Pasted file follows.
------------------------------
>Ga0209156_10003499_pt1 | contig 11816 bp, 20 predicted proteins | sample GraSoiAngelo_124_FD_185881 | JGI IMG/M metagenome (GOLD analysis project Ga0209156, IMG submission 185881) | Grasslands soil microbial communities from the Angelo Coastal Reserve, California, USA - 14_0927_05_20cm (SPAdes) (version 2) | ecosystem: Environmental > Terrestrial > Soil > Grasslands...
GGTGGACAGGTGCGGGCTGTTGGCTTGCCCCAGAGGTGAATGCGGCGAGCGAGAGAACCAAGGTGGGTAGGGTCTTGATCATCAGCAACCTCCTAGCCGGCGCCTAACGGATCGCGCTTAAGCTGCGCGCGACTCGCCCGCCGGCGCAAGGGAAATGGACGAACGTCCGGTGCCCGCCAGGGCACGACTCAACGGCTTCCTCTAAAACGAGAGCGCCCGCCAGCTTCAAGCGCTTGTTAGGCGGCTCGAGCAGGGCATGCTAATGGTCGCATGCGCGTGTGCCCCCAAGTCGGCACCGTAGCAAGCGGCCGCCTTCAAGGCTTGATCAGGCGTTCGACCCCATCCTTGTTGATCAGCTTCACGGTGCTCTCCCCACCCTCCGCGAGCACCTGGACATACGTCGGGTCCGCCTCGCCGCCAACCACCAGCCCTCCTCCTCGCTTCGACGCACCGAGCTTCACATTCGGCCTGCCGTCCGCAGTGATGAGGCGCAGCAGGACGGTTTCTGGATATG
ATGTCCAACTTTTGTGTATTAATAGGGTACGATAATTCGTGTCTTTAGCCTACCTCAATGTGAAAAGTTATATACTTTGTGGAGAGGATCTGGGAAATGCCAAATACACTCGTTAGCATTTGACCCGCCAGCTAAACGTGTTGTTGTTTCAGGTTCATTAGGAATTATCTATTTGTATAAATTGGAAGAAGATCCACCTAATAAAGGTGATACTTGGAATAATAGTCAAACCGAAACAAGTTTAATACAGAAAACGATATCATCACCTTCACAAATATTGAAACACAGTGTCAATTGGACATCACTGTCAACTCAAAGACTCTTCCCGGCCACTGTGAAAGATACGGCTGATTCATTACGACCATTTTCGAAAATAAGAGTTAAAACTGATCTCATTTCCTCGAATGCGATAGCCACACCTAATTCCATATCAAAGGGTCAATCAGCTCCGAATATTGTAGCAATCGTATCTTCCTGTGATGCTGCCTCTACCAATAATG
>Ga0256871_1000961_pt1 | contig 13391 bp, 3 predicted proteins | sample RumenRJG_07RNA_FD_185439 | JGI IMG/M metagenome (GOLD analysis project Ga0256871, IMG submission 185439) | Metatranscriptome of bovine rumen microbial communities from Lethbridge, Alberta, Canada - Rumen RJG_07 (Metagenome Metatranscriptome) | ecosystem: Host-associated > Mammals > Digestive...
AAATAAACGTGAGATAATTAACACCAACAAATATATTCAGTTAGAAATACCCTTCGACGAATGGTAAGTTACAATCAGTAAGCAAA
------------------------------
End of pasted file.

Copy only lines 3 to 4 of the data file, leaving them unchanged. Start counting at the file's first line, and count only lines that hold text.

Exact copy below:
ATGTCCAACTTTTGTGTATTAATAGGGTACGATAATTCGTGTCTTTAGCCTACCTCAATGTGAAAAGTTATATACTTTGTGGAGAGGATCTGGGAAATGCCAAATACACTCGTTAGCATTTGACCCGCCAGCTAAACGTGTTGTTGTTTCAGGTTCATTAGGAATTATCTATTTGTATAAATTGGAAGAAGATCCACCTAATAAAGGTGATACTTGGAATAATAGTCAAACCGAAACAAGTTTAATACAGAAAACGATATCATCACCTTCACAAATATTGAAACACAGTGTCAATTGGACATCACTGTCAACTCAAAGACTCTTCCCGGCCACTGTGAAAGATACGGCTGATTCATTACGACCATTTTCGAAAATAAGAGTTAAAACTGATCTCATTTCCTCGAATGCGATAGCCACACCTAATTCCATATCAAAGGGTCAATCAGCTCCGAATATTGTAGCAATCGTATCTTCCTGTGATGCTGCCTCTACCAATAATG
>Ga0256871_1000961_pt1 | contig 13391 bp, 3 predicted proteins | sample RumenRJG_07RNA_FD_185439 | JGI IMG/M metagenome (GOLD analysis project Ga0256871, IMG submission 185439) | Metatranscriptome of bovine rumen microbial communities from Lethbridge, Alberta, Canada - Rumen RJG_07 (Metagenome Metatranscriptome) | ecosystem: Host-associated > Mammals > Digestive...